Satellite-based in-flight Wi-Fi soon to come on Spirit Airlines

In the battle of the super-budget airlines, low fares can mean costly checked baggage, stiff seating and generally cruddy customer service. But one thing’s almost certain: if you’re paying less than $50 for a ticket, don’t expect Wi-Fi on your flight. Well, maybe except on one carrier soon.

US-based Spirit has announced that it has partnered with satellite internet provider Thales to launch Wi-Fi service on all of its planes by summer 2019.

It will utilize Ka-band spectrum from Thales’s existing network to provide speedy throughput on 97 percent of its routes. Spirit will also be able to take advantage of a new satellite dedicated to Ka-band beaming, scheduled to launch in 2021. Specifics on customer pricing are vague with Spirit mentioning demand- and route-based pricing with an average base price of around $6.50.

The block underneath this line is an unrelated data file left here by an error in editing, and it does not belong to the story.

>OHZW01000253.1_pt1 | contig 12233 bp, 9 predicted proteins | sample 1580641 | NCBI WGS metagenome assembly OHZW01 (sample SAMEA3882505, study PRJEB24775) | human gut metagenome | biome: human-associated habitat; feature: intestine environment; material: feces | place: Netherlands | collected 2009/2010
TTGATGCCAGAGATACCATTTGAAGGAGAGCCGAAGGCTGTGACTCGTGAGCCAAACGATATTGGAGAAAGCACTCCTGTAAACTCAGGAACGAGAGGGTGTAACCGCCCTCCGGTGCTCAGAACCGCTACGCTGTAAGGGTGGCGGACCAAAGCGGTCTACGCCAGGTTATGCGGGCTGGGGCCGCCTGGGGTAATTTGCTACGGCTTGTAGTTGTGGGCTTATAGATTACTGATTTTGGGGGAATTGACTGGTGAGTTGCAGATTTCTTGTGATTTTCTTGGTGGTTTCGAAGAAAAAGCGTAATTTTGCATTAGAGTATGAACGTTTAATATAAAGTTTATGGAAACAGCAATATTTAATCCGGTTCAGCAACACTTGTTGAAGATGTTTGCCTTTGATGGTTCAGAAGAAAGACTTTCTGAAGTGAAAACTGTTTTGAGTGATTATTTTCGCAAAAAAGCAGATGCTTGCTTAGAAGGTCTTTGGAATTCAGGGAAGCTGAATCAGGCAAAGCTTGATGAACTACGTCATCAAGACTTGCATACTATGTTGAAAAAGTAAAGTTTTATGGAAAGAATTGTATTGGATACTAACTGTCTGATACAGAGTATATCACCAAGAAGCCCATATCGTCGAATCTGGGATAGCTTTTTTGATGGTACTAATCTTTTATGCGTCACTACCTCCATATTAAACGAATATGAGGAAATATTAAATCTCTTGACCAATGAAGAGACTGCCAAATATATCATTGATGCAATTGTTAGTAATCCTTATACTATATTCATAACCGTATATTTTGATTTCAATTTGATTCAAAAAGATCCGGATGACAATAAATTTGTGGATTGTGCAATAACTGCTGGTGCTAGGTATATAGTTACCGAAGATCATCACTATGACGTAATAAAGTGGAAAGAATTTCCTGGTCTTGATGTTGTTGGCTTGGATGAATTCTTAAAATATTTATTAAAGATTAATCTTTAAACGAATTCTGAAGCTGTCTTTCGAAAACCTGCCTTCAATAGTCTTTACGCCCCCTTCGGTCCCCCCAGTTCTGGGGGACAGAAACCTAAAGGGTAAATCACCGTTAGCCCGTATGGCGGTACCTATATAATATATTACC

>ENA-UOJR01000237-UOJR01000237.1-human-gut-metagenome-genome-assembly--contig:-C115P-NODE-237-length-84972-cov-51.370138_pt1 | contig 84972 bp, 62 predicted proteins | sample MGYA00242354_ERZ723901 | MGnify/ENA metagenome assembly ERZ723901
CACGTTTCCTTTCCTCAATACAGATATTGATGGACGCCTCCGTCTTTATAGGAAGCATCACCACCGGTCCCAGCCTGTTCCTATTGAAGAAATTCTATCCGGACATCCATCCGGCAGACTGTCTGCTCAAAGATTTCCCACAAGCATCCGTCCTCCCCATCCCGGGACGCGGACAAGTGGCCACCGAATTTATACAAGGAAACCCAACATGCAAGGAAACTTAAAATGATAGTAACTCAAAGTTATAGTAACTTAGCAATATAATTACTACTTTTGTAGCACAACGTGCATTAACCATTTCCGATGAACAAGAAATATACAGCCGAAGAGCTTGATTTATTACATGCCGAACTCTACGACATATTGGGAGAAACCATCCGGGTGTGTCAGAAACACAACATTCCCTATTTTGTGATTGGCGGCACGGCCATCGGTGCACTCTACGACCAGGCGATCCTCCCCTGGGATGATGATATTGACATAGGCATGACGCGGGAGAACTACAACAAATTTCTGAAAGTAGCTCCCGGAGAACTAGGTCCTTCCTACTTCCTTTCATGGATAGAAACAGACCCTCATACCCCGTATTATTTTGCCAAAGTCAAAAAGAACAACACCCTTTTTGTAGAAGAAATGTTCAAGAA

Many US airlines rely on Gogo, which uses a mix of slower technologies such as air-to-ground and Ku-band satellite — it costs $7 for one hour’s use, though T-Mobile customers get a free hour just by entering their phone number. Mid-size budget carrier JetBlue relies on Ka-band satellites from Thales and Viasat for its free “Fly-Fi” service.

As mainstream carriers attempt to appeal to the penny-pinching crowds with lower fares and fewer amenities, will Spirit’s move put a counter against them? Perhaps, but other ultra-low-cost players may bite.

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About The Author
Jules Wang
Jules Wang is News Editor for Pocketnow and one of the hosts of the Pocketnow Weekly Podcast. He came onto the team in 2014 as an intern editing and producing videos and the podcast while he was studying journalism at Emerson College. He graduated the year after and entered into his current position at Pocketnow, full-time.